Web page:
To ensure customer information is shared consistently and regularly, it is important to develop a plan for sharing customer information (a plan like this is also known as a communication or reporting plan). This plan will include who receives the information, why they receive it, the frequency they receive it, how they receive it, and the specific information they receive. It should also include who is responsible for carrying out the plan.

With whom and when you share customer information will depend on the purpose for sharing it. Consider sharing customer information with:

  • Agency/program leadership
  • Agency/program staff
  • Governing board, elected officials, or advisory board
  • Customers
  • General public or other stakeholders

Reasons to share customer information include:

  • To demonstrate transparency
  • To show customers that the information is being looked at and acted on
  • As a means to promote the customer focus of your agency or program
  • To encourage use of the information for making decisions
  • To inform your agency or program on how to meet your customers' expectations and increase customer satisfaction

As part of your plan for sharing customer information, you will want to create templates for each audience you choose to share the information with. Creating templates will help with consistency and ease of regularly sharing the information. Templates used to share customer information can be as simple or complex as you would like to make them, and will look different depending on your audience and purpose.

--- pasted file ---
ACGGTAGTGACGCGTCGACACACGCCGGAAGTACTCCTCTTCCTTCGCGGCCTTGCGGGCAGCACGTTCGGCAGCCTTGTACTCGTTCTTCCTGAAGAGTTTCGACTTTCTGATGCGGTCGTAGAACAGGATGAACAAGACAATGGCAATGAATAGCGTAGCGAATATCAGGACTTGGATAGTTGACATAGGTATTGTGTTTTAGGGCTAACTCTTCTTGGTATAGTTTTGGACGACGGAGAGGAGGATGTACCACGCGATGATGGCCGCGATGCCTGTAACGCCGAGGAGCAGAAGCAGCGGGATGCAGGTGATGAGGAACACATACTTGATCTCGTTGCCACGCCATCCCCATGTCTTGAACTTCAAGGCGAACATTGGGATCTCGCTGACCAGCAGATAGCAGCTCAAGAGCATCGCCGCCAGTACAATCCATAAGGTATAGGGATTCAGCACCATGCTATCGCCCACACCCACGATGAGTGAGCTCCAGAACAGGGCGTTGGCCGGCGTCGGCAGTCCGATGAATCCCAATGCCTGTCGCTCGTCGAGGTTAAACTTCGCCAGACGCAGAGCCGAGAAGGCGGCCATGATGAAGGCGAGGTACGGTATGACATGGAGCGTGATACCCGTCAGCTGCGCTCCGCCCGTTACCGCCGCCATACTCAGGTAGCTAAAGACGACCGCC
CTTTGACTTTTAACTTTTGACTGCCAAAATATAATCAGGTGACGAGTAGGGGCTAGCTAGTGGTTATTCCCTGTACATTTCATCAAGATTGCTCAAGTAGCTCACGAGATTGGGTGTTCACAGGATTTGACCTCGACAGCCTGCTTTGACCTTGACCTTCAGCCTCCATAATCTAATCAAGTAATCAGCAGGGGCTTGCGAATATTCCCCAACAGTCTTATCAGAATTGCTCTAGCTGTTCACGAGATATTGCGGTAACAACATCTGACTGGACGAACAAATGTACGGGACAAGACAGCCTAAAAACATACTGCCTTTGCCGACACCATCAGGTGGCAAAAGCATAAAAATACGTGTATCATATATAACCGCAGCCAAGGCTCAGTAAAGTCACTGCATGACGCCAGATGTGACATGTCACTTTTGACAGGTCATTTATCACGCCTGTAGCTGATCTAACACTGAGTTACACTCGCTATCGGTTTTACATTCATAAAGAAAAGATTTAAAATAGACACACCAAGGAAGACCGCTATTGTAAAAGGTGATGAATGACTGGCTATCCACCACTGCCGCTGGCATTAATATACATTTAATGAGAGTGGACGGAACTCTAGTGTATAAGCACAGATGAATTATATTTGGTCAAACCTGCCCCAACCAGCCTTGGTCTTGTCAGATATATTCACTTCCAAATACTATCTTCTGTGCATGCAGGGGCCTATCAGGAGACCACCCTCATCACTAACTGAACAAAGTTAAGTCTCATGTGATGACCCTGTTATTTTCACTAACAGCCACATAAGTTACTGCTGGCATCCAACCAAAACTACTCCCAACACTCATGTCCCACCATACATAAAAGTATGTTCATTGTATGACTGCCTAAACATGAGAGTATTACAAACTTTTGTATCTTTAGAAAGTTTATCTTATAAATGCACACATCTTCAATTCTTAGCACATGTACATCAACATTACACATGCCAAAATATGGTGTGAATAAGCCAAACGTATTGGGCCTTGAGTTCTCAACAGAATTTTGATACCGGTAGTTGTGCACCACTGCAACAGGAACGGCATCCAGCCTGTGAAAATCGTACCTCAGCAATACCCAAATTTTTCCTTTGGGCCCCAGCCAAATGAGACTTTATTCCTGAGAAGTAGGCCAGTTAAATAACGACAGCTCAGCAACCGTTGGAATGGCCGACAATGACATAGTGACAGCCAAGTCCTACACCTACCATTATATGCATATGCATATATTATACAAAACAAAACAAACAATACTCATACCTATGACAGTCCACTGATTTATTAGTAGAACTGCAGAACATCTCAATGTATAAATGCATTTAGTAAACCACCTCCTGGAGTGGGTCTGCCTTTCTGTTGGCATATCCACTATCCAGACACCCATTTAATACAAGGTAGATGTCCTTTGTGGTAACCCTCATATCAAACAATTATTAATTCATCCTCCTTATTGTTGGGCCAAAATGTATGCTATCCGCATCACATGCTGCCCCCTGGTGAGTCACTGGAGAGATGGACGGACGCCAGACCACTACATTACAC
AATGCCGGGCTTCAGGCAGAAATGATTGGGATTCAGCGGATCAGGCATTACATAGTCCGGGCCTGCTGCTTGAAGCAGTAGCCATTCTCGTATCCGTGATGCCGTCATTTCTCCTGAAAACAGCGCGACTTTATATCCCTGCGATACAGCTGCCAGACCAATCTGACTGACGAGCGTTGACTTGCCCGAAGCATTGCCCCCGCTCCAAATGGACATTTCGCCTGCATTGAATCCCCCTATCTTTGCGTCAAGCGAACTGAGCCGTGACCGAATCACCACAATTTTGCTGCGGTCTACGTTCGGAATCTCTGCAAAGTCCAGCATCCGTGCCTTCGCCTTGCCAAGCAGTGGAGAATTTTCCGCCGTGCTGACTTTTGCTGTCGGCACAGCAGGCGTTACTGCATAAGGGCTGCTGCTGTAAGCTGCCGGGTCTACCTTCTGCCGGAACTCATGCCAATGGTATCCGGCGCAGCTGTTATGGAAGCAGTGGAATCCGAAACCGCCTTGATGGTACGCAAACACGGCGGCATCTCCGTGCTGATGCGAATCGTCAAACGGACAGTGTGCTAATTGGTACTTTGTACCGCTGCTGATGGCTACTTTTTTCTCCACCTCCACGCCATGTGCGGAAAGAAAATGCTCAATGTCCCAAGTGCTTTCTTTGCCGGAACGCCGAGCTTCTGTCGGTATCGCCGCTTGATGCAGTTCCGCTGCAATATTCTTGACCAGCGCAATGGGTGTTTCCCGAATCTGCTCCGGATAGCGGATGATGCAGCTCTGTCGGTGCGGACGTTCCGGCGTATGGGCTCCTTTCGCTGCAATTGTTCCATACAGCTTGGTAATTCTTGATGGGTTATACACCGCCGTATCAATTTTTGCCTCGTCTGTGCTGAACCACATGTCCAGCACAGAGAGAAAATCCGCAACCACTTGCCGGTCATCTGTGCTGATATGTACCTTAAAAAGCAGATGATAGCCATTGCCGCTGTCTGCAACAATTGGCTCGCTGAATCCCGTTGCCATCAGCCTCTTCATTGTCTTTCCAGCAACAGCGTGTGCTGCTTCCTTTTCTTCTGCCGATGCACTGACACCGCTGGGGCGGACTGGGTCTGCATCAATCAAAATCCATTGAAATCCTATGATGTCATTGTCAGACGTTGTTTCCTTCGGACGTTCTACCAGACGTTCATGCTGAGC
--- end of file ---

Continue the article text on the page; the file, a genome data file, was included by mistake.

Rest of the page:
Again, taking action and using the customer information you collect and analyze is the most important part of a customer-focused agency or program.

Examples of decisions and actions resulting from customer information include:

  • Adding evening hours to immunization clinics, so more patients are able to attend
  • Creating a mobile version of the agency website, so users can view it on their mobile devices
  • Sending email reminders a few days before timecards are due, so that employees do not forget to submit them and have their paychecks delayed
  • Including a summary of key points and next steps with restaurant inspection reports, so that restaurant owners can more easily understand the inspection results.

Examples of how other health departments have used customer data to improve can be found on the Public Health Quality Improvement Exchange website.